So you want to see a real YETI?
So where – aside, obviously, from the pistes of Formigal – can you catch a glimpse of a yeti? And, more to the point, where can you lay eyes on a bigfoot, a bunyip or a fiendish chupacabra?
Where? Apart from the blue runs of north-eastern Spain, the creature also sometimes known as The Abominable Snowman tends to hang out – if it hangs out anywhere – amid the icy peaks of the Himalayas. Which means Nepal, Bhutan, Tibet and India. Sightings have also been claimed further afield in Mongolia, if you want to be reallyadventurous.
What? Tibetans refer to the yeti as “miché” – which translates loosely as “man-bear”. They also use the term “mirka” – which loosely boils down to “wild man”. Whether there is a Tibetan term for “man in a ski suit loitering in the Pyrenees pretending to be a yeti” is unclear, but the gist seems to be that the beast is a tall chap with human and ursine facets.
Chances of it being real: The yeti is thoroughly embedded in Himalayan folklore, so the idea of something existing up in those mountains is not utterly implausible. In 2013, DNA studies of supposed yeti hair by a team of scientists at Oxford University produced the intriguing suggestion of an undocumented hybrid of a brown bear and a polar bear.
How should I react if I see one? Check your life insurance. Tibetan folklore says that anyone seeing a “mirka” will die or be killed. The time scale on this is unhelpfully vague.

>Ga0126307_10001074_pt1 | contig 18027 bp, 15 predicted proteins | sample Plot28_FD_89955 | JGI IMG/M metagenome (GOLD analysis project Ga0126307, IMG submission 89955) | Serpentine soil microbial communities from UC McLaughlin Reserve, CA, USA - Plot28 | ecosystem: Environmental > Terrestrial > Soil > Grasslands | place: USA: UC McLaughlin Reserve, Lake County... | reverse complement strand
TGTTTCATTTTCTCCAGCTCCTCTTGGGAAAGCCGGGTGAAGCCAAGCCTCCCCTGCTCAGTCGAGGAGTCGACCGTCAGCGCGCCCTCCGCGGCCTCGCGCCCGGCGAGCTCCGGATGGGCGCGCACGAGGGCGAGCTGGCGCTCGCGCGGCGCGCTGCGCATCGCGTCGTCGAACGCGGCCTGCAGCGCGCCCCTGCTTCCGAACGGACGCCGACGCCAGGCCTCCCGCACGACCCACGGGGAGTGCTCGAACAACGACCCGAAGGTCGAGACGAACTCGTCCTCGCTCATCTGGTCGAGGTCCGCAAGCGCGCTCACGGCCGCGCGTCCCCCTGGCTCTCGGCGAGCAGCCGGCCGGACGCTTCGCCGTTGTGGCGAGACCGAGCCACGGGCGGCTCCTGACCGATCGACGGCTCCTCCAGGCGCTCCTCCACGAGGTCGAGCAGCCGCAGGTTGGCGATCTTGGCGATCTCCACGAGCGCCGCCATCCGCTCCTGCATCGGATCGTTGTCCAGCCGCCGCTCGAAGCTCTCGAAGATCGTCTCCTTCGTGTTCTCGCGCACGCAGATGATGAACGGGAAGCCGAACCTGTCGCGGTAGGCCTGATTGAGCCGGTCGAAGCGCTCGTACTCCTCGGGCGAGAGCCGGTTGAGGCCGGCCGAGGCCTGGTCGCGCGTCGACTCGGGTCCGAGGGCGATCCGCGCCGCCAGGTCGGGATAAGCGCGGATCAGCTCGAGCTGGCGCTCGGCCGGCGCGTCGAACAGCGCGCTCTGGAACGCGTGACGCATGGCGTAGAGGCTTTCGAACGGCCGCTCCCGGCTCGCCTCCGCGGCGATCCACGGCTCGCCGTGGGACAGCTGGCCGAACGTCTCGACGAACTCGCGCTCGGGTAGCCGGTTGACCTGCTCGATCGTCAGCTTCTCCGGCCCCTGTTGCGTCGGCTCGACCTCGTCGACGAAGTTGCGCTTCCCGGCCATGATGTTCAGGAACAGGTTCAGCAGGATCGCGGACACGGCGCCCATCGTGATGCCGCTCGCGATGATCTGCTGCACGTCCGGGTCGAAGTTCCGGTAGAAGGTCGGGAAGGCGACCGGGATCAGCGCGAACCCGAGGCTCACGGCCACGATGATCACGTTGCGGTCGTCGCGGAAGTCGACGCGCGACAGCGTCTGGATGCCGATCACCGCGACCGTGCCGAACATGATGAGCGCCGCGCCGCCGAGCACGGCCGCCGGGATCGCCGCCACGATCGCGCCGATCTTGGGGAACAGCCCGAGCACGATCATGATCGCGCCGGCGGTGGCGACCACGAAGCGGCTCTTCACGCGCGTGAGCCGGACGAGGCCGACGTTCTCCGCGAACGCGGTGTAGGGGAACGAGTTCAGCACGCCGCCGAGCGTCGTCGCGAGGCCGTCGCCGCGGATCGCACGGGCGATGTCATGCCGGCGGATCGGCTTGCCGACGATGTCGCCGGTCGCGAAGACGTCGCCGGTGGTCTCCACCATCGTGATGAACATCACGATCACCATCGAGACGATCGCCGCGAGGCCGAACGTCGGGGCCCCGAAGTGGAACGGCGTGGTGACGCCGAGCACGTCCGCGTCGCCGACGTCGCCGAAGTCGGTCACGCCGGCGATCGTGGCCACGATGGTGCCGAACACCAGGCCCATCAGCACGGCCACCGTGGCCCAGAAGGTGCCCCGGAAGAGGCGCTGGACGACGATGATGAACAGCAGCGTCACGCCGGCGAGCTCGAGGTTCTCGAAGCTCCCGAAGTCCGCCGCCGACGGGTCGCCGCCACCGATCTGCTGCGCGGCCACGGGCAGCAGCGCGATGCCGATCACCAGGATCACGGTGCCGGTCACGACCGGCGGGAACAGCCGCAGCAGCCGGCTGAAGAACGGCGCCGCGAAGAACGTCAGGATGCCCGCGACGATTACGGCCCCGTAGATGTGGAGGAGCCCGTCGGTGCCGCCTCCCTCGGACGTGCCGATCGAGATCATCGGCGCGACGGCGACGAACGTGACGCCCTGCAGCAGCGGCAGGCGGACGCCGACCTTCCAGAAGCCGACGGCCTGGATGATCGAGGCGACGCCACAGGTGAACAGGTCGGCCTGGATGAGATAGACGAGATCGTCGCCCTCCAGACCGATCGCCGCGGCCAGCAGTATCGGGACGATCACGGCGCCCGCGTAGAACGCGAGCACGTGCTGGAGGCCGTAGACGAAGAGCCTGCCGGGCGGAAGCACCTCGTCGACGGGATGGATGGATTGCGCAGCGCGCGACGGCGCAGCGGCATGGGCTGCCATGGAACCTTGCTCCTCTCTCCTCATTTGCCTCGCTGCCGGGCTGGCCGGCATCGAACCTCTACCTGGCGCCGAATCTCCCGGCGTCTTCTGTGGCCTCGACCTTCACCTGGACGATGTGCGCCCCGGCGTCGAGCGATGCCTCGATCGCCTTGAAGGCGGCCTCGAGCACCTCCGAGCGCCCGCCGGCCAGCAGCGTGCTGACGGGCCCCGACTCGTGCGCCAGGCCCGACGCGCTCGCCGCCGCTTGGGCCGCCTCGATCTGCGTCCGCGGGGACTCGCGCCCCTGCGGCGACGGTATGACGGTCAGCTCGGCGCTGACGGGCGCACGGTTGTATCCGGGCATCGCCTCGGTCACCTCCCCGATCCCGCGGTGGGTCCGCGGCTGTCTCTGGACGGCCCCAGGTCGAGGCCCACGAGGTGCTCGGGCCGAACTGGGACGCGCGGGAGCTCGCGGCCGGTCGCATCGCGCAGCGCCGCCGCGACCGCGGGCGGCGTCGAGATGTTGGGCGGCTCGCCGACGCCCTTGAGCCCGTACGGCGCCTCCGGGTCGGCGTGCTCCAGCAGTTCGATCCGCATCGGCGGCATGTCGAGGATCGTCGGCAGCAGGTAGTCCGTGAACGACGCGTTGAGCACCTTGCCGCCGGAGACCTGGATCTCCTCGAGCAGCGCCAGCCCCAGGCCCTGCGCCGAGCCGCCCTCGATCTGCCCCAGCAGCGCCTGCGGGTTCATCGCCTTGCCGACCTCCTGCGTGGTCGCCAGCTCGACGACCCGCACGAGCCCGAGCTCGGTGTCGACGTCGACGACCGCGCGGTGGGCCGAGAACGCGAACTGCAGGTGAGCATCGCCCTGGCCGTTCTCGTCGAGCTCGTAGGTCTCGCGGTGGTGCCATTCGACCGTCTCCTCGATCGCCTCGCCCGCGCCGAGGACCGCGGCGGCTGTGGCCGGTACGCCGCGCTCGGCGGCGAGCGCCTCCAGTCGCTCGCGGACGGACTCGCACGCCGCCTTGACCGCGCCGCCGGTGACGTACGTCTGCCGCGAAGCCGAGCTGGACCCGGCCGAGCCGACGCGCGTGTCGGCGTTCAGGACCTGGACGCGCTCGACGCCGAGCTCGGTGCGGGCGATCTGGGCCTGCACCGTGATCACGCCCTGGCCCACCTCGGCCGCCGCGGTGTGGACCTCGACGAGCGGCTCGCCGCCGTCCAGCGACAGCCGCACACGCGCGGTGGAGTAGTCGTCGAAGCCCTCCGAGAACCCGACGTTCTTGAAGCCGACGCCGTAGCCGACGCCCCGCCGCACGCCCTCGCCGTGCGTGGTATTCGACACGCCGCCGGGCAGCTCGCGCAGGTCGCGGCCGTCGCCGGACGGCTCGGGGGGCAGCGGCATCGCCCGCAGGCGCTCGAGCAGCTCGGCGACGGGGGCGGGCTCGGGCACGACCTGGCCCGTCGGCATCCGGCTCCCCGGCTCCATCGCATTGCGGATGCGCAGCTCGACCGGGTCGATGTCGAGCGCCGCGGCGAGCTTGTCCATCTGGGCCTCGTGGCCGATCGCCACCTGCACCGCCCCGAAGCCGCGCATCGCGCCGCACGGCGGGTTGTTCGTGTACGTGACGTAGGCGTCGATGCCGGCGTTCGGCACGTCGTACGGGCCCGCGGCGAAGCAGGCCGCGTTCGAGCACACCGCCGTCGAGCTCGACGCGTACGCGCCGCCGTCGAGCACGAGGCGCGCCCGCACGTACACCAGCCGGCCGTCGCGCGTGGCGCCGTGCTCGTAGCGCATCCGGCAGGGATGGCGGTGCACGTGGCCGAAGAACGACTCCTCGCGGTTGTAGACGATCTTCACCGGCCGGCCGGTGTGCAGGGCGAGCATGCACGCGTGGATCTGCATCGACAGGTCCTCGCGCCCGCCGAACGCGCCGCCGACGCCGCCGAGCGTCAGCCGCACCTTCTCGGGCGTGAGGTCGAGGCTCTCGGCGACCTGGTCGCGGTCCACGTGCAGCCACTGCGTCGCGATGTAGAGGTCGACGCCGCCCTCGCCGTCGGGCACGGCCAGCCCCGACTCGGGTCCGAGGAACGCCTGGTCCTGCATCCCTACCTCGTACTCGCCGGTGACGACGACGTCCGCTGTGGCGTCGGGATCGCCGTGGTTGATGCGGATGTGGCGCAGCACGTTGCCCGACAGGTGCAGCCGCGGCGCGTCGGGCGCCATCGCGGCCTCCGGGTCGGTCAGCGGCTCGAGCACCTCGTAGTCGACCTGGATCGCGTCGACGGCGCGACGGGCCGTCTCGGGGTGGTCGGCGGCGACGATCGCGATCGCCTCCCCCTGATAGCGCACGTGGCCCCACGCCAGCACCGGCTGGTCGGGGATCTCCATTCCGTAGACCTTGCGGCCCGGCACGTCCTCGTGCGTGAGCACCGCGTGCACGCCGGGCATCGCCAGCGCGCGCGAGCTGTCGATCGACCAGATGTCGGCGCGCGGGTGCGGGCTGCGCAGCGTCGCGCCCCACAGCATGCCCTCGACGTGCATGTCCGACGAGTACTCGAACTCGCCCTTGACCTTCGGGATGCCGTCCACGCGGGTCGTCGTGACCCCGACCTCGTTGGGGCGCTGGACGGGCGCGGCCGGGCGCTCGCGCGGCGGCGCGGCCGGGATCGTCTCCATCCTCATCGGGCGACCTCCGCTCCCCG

Where: The USA and Canada. Mainly the Pacific Northwest – the American state of Washington, its Canadian neighbour British Vancouver – where the fir forests are sufficiently thick and remote to conceal a possibly simian beast of large-toed disposition.
What: The Yeti with a Seattle accent. Bigfoot is deemed to be a sizeable fellow, taller than a man, perhaps up to 10ft in height – hairy, with ape-like characteristics. It also, as its name hints, leaves long footprints – up to 60cm (24inches) long. Which, however you look at it, is a lot of mammal. A freakishly big bloke in a gorilla suit, you say? You cynic.
Chances of it being real: Bigfoot is mythologised in the USA, where claims to proof of its realness come at a relatively regular rate. However, no substantial evidence has ever been produced. Perhaps because primates – if bigfoot is a primate – live in Africa or the tropics. They do not generally linger near Vancouver waiting for a cameraman to appear.
How should I react if I see one? Hold your nose. Bigfoot is reputed to have a foul smell.